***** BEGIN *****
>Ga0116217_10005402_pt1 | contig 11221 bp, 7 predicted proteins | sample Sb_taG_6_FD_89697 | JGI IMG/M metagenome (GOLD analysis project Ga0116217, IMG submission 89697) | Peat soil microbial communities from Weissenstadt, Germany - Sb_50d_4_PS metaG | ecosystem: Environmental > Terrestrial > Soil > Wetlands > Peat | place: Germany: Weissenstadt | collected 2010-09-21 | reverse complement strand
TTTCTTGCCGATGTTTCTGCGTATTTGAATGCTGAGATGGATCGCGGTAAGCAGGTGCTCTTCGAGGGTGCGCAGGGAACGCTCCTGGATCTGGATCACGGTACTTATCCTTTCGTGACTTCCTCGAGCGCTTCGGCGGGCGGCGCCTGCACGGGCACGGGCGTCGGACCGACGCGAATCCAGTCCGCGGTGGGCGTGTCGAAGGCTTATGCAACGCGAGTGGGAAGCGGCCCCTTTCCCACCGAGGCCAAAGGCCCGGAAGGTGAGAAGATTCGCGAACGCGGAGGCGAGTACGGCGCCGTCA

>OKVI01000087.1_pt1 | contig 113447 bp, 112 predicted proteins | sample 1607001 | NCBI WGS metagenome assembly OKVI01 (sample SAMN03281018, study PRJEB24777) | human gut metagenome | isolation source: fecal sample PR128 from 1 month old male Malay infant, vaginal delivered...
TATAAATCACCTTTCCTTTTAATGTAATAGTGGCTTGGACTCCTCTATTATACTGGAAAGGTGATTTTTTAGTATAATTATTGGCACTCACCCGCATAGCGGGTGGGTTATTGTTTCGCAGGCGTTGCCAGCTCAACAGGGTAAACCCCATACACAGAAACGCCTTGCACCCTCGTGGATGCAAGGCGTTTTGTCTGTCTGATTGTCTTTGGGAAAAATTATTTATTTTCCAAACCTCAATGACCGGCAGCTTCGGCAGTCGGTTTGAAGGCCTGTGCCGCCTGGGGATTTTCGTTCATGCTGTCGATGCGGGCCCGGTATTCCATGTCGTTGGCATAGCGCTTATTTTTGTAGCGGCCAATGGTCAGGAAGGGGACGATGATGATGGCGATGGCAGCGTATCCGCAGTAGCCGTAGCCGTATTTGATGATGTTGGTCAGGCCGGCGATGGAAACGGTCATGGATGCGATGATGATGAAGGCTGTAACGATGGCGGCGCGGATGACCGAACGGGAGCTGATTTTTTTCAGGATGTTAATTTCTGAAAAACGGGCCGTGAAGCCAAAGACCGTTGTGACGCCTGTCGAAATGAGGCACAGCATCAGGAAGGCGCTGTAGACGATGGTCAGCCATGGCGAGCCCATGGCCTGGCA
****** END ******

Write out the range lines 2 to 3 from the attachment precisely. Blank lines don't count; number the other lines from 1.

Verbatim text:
TTTCTTGCCGATGTTTCTGCGTATTTGAATGCTGAGATGGATCGCGGTAAGCAGGTGCTCTTCGAGGGTGCGCAGGGAACGCTCCTGGATCTGGATCACGGTACTTATCCTTTCGTGACTTCCTCGAGCGCTTCGGCGGGCGGCGCCTGCACGGGCACGGGCGTCGGACCGACGCGAATCCAGTCCGCGGTGGGCGTGTCGAAGGCTTATGCAACGCGAGTGGGAAGCGGCCCCTTTCCCACCGAGGCCAAAGGCCCGGAAGGTGAGAAGATTCGCGAACGCGGAGGCGAGTACGGCGCCGTCA

>OKVI01000087.1_pt1 | contig 113447 bp, 112 predicted proteins | sample 1607001 | NCBI WGS metagenome assembly OKVI01 (sample SAMN03281018, study PRJEB24777) | human gut metagenome | isolation source: fecal sample PR128 from 1 month old male Malay infant, vaginal delivered...